Jan 12

Two ways Rob Ford’s budget comes up short (despite council’s victory)

The outcome of this week’s council meeting is assuredly good news for all those who oppose the mayor. Despite some who will try to claim that the amendments moved by Josh Colle, Raymond Cho and others amount to only ‘minor tweaks’, the significant thing is that Rob Ford looks to have lost his grip on council. From here on out, every major vote in the chamber will be a heart-thumping adventure climaxing in a cool fight scene and a twist ending.

Still, even though the outcome at council was positive, it would be wrong to assume that this budget is necessarily a good thing for Toronto. Not only does Rob Ford’s first real budget as mayor fail to provide any indication of what our long-term civic priorities are, it also kind of sucks at addressing some of the core principles stated again and again during Ford’s mayoral run.

Failure #1: Customer Service

Ford made customer service a major campaign plank last year, but the 2012 budget is suspiciously light on any details as to how his administration actually plans to make service any better. Instead, the budget was crafted via an arbitrary 10% cut to every department. (Though not all achieved it.) It’s a move that raises a ton of questions about service going forward.

For example: is service supposed to improve now that  311 — a department that has recently taken some flack for dismal call response times — has 7% fewer approved positions on its payroll? Is it reasonable to expect that the City Planning department, which has long been overworked because this city is throwing up buildings faster than any other city in North America, can increase their productivity with 10 fewer people working in the department? Is it feasible to expect paramedics and the fire department to improve their response times when new hiring continues to be deferred? And how exactly does a reduction in the frequency of street cleaning count as better customer service?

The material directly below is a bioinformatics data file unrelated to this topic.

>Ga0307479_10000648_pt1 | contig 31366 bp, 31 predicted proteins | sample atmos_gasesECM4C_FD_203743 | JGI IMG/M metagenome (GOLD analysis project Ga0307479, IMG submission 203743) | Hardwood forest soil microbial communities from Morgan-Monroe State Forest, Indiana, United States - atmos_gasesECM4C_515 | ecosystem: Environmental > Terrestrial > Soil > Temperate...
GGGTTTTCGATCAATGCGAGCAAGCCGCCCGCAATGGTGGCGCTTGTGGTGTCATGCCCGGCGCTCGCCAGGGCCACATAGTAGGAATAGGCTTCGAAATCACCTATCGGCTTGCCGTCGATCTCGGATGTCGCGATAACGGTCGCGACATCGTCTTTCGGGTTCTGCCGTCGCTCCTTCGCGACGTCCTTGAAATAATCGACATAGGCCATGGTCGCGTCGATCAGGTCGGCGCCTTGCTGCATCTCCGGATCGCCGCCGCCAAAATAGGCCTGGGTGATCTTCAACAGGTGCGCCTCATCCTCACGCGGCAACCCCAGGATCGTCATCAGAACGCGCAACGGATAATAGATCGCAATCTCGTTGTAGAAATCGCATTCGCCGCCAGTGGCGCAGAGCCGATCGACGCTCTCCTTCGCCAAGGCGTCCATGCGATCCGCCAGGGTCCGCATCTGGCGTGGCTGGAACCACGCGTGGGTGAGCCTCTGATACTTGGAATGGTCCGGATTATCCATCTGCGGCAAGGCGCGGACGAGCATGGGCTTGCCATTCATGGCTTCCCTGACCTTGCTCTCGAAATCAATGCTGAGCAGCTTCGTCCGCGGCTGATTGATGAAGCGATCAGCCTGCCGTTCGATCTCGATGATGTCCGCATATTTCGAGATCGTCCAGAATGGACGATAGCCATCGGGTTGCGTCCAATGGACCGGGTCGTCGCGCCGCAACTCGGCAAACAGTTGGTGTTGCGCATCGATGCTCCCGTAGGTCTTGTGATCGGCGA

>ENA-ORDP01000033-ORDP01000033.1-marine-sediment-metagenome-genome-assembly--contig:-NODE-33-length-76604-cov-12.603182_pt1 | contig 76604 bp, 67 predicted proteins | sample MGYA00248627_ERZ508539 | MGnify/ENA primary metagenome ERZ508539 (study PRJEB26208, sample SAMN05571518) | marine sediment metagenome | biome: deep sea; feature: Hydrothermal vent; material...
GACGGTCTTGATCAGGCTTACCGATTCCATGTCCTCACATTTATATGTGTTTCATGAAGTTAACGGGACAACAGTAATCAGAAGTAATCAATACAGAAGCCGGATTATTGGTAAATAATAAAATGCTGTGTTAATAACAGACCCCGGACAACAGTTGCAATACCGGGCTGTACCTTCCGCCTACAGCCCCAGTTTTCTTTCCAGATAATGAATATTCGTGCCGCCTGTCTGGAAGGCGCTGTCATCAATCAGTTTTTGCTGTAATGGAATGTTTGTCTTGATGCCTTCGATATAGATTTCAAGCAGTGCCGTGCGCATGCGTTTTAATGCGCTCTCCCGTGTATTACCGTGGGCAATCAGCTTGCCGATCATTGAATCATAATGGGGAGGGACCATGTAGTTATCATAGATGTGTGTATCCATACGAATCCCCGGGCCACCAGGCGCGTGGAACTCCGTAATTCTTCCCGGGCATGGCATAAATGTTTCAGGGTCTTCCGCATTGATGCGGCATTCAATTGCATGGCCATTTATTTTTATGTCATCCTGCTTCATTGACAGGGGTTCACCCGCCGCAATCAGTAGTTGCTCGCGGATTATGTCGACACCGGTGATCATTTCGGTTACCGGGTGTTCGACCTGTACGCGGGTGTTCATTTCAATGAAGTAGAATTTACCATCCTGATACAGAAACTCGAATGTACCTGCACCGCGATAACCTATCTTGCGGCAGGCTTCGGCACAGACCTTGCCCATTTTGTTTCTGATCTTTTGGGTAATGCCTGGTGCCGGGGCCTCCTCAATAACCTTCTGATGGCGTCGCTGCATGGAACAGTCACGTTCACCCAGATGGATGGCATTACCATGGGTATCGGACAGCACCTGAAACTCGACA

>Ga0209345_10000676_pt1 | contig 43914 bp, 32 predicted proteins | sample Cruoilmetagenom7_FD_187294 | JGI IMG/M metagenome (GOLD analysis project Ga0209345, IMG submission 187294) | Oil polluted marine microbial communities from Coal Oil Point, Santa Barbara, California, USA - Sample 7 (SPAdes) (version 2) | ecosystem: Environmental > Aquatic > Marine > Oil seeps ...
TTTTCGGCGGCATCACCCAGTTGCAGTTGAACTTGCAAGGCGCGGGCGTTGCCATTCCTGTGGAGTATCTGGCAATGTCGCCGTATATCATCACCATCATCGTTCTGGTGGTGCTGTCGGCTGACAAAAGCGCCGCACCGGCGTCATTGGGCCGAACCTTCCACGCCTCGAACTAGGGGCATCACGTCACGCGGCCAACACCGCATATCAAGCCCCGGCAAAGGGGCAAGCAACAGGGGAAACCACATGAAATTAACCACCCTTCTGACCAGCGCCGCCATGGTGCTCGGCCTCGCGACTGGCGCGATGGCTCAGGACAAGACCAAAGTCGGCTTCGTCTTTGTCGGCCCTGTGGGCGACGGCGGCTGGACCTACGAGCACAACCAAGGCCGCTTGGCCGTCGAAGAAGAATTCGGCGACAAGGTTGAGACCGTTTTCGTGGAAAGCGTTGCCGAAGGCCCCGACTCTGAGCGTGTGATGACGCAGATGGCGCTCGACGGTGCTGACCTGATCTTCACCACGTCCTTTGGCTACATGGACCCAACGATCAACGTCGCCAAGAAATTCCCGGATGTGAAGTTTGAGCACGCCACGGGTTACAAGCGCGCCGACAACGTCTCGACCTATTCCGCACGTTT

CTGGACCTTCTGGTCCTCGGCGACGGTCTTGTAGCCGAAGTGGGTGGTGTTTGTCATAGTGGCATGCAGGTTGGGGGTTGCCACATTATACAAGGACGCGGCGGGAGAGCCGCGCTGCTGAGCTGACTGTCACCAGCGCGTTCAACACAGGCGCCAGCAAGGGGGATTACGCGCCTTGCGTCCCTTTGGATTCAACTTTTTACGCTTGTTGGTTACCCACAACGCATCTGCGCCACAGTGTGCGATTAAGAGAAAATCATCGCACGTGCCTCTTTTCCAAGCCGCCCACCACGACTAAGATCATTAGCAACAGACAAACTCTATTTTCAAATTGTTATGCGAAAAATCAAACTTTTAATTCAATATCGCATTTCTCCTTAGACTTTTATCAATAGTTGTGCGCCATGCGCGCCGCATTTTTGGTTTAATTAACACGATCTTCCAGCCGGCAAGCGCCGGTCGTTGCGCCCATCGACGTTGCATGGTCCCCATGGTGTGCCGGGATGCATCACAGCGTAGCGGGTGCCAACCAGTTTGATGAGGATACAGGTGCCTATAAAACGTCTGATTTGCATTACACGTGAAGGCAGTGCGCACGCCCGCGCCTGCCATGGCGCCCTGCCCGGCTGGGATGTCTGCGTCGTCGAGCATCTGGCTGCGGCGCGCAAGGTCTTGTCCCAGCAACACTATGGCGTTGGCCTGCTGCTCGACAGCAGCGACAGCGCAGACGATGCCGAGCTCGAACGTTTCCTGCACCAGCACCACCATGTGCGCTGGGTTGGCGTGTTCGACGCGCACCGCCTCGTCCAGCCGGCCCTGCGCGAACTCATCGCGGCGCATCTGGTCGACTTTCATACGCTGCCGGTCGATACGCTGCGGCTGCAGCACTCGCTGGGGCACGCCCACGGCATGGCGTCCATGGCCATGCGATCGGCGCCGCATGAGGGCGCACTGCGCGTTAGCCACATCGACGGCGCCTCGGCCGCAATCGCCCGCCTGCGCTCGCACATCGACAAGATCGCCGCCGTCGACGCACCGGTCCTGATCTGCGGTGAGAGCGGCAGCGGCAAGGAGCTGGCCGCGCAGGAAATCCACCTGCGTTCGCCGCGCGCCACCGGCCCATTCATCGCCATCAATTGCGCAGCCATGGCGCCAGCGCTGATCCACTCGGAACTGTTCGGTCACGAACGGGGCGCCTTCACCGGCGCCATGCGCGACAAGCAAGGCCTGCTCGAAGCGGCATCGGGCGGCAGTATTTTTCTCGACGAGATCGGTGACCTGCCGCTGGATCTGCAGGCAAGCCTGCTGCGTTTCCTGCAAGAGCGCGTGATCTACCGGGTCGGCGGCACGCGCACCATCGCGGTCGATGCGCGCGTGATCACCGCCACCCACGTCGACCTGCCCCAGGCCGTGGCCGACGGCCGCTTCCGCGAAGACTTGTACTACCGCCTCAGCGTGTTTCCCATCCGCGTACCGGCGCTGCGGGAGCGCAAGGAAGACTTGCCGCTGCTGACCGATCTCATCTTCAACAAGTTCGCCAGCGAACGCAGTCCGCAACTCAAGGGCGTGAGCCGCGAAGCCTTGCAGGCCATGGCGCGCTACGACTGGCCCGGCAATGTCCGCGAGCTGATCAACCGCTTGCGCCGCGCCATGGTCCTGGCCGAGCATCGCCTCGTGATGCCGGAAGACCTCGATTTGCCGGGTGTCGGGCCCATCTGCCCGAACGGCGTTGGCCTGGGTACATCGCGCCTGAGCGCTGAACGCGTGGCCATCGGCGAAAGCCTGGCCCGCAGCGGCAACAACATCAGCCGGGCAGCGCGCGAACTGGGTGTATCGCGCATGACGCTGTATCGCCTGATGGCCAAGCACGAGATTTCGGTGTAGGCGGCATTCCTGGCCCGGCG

Back in October, Ford reiterated that “customer service excellence is a priority for my administration.” He still needs to prove it.

Failure #2: Actually Finding Efficiencies

After it became clear to Ford allies that they were about to lose a major vote at council on Tuesday, new arguments began to emerge regarding planned cuts to things like arenas, pools and childcare spaces. Suddenly the focus wasn’t on fiscal prudence but rather all about efficiency.

The Globe & Mail’s Marcus Gee summarized some of those arguments in his column yesterday. The non-peak arena hours on the chopping block, he says, aren’t really used anyway. The daycares slated for closure were half-empty. The city-funded school pools were located too close to other pools. And so on.

Some of that seems somewhat logical — some if it doesn’t — and, of course, finding efficiencies and streamlining programs are very good goals. If the city can serve the same people for less money, they should totally do it.

But here’s the problem: this city was not able to have a clear-eyed conversation about rationalizing service levels to more accurately meet demand because the mayor’s team forced everyone into apocalyptic crisis mode. You can’t talk to someone about long-term capital costs when you’re threatening to close the pool their kid swims at. It’s all well and good to discuss evolving childcare needs given the new realities of all-day kindergarten but no one wants to listen to the details when you’re musing about locking the doors to daycare facilities. And well-done citizen-led proposals to examine user fee costs at recreation programs won’t matter if it feels like the mayor would rather just cut those programs altogether.

What was needed was a long-term approach to finding efficiencies, in consultation with users. What Toronto got was a rushed and haphazard process that, by design, pointed mostly to wholesale cuts.

If Rob Ford is looking to rebuild some of the political capital he lost during this budget process, a renewed focus on improving customer service and finding real efficiencies would be a good place to start.